Scars of war in Khartoum

A winding side road among the dusty streets of Northern Khartoum’s industrial area leads to a building that has seen better days.

A boy holds a glass medicine bottle at a pharmaceutical factory in Khartoum that was shelled by the U.S. military.

Advocate reporter Paige Aarhus is in Africa with members of the Lacombe-based charity A Better World. She is filing stories about the people she meets and the issues they face. Today, she reports from Sudan.

KHARTOUM — A winding side road among the dusty streets of Northern Khartoum’s industrial area leads to a building that has seen better days.

A battered skeleton of a factory sits in a field of rubble and twisted metal. Further back, a few more floors of blackened brick and exposed sandstone sag to the ground.

It looks like a massive earthquake hit here, except the buildings on either side of this one are completely untouched.

This used to be the Al-Shifa pharmaceutical factory. Ten years ago, U.S. President Bill Clinton ordered an air strike on the facility, claiming its owners had ties to al-Qaida and that the factory was being used to manufacture nerve gas.

Today, a small boy named Hisham greets visitors at the gates of Al-Shifa.

“U.S.A. Bill Clinton,” is all he says as he lifts still-intact bottles of medicine from sacks on the ground, a sad tribute to what Sudan lost when the factory was shelled.

The destruction at Al-Shifa is a powerful symbol of soured U.S.-Sudanese relations — which took yet another turn for the worse last month when the International Criminal Court issued an arrest warrant for Sudanese President Omar Al-Bashir.

Bashir has been accused of war crimes after three years of bloody conflict in the western region of Darfur left at least 200,000 dead.

Prosecutors claim he was instrumental in funding and supplying the janjaweed militia groups that tore a path of destruction across Darfur. Horrifying reports of rape, murder and burned villages caught the world’s attention in 2004, and the crisis became a cause celebre after Hollywood and the North American public launched a host of campaigns to save Darfur.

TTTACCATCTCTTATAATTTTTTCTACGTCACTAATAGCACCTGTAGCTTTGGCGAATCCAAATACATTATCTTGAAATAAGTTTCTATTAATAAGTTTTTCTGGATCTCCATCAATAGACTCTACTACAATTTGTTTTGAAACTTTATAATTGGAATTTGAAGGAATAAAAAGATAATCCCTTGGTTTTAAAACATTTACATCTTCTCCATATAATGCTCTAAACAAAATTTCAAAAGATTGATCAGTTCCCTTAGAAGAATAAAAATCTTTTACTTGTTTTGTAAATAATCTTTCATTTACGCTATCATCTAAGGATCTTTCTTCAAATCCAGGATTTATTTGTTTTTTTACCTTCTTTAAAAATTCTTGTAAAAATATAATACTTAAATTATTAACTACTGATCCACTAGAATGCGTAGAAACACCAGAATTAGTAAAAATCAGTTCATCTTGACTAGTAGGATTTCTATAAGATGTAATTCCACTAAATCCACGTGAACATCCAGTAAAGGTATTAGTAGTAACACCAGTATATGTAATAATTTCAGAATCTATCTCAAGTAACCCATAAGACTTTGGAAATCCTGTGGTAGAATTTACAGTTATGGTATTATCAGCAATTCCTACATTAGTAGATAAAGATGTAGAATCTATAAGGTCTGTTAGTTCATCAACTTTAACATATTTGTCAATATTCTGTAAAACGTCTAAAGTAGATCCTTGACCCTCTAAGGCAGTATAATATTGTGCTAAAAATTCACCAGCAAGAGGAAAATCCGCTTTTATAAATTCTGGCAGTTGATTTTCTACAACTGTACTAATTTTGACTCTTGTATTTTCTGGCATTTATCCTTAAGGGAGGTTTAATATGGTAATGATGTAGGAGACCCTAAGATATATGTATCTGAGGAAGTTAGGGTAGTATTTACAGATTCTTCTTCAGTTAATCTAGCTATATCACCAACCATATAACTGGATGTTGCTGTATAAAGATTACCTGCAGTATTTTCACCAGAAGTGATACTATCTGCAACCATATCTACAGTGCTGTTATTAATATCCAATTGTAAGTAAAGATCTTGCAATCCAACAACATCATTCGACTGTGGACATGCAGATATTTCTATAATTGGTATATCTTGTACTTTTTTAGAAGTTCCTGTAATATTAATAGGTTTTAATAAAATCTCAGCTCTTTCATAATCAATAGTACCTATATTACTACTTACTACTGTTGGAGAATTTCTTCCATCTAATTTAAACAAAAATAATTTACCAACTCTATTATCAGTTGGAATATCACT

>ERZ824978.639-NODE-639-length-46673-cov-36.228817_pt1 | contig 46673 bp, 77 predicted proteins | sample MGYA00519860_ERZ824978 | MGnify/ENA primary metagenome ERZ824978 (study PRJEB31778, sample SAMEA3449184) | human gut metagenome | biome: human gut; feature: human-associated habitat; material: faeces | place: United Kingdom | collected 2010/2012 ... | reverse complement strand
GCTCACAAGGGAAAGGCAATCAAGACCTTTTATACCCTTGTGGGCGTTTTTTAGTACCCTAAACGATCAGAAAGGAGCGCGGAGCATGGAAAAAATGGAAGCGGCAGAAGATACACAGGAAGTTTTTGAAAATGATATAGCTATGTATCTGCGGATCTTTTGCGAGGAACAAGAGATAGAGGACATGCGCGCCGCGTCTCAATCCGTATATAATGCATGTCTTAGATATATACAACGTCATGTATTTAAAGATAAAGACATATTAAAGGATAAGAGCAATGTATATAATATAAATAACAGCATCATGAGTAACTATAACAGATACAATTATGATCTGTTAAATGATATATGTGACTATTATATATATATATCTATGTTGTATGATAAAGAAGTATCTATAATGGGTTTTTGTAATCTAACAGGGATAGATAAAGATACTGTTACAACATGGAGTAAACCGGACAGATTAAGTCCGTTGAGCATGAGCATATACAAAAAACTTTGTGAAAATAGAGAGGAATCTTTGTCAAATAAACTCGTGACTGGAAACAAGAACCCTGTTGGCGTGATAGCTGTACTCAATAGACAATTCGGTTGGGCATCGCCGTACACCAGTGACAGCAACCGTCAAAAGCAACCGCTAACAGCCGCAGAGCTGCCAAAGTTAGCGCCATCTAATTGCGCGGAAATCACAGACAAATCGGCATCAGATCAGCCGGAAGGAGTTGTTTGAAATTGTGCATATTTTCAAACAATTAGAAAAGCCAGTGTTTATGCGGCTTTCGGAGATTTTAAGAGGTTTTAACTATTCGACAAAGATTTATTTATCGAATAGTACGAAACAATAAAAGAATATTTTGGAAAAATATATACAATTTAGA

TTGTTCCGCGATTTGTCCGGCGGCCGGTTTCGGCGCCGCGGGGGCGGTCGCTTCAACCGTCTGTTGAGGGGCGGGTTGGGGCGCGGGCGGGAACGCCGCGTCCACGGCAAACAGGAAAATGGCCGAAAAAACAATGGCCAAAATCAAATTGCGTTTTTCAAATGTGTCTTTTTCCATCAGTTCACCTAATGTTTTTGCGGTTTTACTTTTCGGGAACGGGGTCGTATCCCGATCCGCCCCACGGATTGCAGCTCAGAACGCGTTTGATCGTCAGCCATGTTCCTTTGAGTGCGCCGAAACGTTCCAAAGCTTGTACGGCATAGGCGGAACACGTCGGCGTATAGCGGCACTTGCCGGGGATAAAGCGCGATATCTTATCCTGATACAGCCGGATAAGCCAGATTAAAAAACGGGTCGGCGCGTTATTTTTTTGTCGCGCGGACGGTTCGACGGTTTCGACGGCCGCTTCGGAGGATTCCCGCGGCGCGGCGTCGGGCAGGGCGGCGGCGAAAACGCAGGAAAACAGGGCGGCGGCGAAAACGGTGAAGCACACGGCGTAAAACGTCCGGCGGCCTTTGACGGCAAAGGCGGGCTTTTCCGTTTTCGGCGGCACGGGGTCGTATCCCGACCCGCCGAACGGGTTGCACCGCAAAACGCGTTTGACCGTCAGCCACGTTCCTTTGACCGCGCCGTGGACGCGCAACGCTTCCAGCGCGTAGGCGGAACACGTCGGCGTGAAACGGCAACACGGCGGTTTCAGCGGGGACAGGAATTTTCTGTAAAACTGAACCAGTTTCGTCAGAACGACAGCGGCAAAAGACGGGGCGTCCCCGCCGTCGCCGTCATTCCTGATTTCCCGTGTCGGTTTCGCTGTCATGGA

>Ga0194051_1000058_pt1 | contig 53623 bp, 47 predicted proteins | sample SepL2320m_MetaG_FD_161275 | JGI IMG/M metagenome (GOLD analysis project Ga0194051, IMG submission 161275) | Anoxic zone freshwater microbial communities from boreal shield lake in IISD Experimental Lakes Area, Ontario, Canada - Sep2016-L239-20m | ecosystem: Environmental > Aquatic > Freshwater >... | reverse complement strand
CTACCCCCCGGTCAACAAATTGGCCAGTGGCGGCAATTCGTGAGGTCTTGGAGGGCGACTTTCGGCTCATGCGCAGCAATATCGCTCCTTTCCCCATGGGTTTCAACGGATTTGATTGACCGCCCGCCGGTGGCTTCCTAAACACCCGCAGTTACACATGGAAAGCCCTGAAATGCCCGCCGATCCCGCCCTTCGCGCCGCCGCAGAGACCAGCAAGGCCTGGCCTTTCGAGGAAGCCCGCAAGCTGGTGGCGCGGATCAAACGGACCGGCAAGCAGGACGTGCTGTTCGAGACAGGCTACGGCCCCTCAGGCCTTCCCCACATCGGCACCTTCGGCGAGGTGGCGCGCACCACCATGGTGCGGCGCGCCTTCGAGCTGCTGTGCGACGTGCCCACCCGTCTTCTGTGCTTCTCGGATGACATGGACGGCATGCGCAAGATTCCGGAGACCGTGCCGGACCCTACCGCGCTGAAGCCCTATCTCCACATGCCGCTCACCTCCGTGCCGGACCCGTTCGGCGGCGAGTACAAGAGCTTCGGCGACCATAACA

Many celebrated the ICC warrant.

But in Khartoum, old wounds have been reopened.

Western outrage was ignited after 13 international aid agencies were unceremoniously removed from the country following the ICC announcement. The Sudanese government accused the agencies, including Oxfam, Mercy Corps, Save the Children, and the International Rescue Committee, of supplying authorities with evidence to be used against Bashir.

Bashir himself has threatened to expel every foreign aid agency within a year.

The Adventist Development and Relief Agency is one of the remaining 57 groups.

Sudan director Llewellyn Juby was careful with his words when describing the situation.

“We don’t become involved in politics, we’re neutral. The reason we’re still here is that we weren’t running to outside organizations, we weren’t commissioned to write reports for outside agencies. We remain focused on the work at hand,” he said.

The expulsions are unfortunate, said Juby, because all projects run by the affected agencies were shut down — including ones outside of Darfur.

At the same time, he stressed that NGOs must stick to their given role, which is to provide on-the-ground relief to people in need.

“We have to remain neutral if we want to carry on. Our official position here is that we support the government in power,” he said.

Juby’s opinion might not find a kind audience in North America or Europe, but he’s going with the flow in Sudan, said longtime Khartoum resident Ahmed Siddig.

“The warrant has done only good for Bashir. Even people who did not like him are supporting him now,” said Siddig, who has spent the last 22 years doing groundwork and driving for ADRA.

Biased Western media coverage and pre-existing sentiments have only bolstered support for Bashir within the country, he said.

“What was happening in Darfur was happening for a long time. It was happening all over Sudan, all over Africa. The people here are wondering why now? They think it is very political,” he said.

Siddig gestures to a long line of flag poles at a soon-to-be-built bus station as he drives back from Al-Shifa, where American officials eventually reported finding little evidence to suggest chemical weapons manufacturing.

Flying on each pole is a flag adorned with Bashir’s picture, but they haven’t been around long.

“They did not put those up until after the warrant,” he said.

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